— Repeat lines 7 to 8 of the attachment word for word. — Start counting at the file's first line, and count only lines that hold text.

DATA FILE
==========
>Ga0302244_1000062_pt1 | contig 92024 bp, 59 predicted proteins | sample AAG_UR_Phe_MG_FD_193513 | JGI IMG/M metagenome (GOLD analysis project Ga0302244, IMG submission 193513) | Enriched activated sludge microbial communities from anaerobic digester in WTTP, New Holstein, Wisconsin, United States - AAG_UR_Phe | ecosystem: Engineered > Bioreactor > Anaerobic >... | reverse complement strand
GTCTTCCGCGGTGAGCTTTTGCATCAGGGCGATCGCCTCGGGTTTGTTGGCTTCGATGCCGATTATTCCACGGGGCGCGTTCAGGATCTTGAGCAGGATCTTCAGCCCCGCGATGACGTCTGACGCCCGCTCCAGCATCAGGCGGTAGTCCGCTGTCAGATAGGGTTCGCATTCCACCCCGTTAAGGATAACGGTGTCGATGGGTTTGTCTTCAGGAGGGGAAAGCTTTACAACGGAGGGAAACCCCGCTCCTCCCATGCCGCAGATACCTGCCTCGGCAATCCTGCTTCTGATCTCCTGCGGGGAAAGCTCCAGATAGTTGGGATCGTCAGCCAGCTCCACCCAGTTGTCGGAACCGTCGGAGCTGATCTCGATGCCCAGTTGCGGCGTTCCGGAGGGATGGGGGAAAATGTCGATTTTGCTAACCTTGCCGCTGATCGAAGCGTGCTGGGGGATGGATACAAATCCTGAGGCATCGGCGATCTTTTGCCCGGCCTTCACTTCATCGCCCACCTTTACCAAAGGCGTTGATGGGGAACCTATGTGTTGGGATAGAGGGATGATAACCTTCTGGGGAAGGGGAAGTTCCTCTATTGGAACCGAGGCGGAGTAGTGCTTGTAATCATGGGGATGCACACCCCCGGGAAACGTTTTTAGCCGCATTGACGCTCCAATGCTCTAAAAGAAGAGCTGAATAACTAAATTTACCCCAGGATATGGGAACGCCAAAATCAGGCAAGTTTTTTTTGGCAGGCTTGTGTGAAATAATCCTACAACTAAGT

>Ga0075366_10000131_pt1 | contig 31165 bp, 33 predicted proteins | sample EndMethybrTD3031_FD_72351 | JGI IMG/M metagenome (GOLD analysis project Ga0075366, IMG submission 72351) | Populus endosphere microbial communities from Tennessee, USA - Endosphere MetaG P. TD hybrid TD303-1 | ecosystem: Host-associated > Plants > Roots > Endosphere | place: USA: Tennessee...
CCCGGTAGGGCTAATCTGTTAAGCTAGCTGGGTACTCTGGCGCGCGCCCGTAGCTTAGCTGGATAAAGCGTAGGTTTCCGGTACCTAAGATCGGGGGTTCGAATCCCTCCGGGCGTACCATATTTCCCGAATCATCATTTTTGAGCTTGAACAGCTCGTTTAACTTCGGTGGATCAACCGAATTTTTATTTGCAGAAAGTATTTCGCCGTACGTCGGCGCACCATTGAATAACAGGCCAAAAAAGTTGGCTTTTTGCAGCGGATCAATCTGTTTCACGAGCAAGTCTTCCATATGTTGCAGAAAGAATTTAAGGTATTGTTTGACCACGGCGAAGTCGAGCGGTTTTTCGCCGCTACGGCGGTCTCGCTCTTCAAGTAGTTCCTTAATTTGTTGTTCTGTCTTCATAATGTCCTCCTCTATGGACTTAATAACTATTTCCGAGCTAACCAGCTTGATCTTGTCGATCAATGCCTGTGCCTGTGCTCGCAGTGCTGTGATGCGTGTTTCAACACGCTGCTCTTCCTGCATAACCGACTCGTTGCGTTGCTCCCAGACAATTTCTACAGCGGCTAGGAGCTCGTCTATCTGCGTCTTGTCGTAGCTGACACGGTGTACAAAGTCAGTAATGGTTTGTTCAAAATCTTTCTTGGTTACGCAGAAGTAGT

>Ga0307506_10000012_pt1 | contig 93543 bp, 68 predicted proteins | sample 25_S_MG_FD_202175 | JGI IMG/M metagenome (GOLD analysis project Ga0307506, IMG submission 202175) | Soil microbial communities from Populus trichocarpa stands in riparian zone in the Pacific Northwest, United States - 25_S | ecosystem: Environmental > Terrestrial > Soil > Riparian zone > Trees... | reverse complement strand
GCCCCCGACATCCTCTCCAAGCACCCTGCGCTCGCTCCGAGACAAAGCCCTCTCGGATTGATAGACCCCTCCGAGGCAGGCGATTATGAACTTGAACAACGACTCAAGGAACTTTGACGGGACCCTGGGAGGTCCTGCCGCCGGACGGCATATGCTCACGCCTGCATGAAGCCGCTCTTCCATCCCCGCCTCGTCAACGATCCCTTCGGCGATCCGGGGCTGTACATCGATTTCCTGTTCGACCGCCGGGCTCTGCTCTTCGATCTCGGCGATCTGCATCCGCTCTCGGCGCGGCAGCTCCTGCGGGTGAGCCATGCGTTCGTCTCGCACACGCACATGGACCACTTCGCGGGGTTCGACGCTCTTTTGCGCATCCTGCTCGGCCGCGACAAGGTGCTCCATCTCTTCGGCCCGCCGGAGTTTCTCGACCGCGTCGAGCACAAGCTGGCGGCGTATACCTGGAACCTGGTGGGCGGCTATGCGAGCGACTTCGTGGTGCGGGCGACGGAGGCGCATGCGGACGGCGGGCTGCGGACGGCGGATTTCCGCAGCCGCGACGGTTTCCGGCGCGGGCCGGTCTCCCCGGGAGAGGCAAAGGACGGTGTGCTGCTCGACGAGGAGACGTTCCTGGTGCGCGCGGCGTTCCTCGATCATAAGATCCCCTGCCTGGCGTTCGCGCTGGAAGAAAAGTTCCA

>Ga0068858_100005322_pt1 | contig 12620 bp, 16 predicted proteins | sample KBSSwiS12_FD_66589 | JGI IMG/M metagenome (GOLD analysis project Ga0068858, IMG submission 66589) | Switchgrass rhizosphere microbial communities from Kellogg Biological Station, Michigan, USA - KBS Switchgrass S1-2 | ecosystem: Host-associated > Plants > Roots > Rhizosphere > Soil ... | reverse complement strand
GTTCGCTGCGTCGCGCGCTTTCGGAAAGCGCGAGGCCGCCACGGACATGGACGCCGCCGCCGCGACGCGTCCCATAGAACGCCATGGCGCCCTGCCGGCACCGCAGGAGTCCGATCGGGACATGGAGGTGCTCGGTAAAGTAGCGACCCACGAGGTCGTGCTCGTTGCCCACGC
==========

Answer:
>Ga0068858_100005322_pt1 | contig 12620 bp, 16 predicted proteins | sample KBSSwiS12_FD_66589 | JGI IMG/M metagenome (GOLD analysis project Ga0068858, IMG submission 66589) | Switchgrass rhizosphere microbial communities from Kellogg Biological Station, Michigan, USA - KBS Switchgrass S1-2 | ecosystem: Host-associated > Plants > Roots > Rhizosphere > Soil ... | reverse complement strand
GTTCGCTGCGTCGCGCGCTTTCGGAAAGCGCGAGGCCGCCACGGACATGGACGCCGCCGCCGCGACGCGTCCCATAGAACGCCATGGCGCCCTGCCGGCACCGCAGGAGTCCGATCGGGACATGGAGGTGCTCGGTAAAGTAGCGACCCACGAGGTCGTGCTCGTTGCCCACGC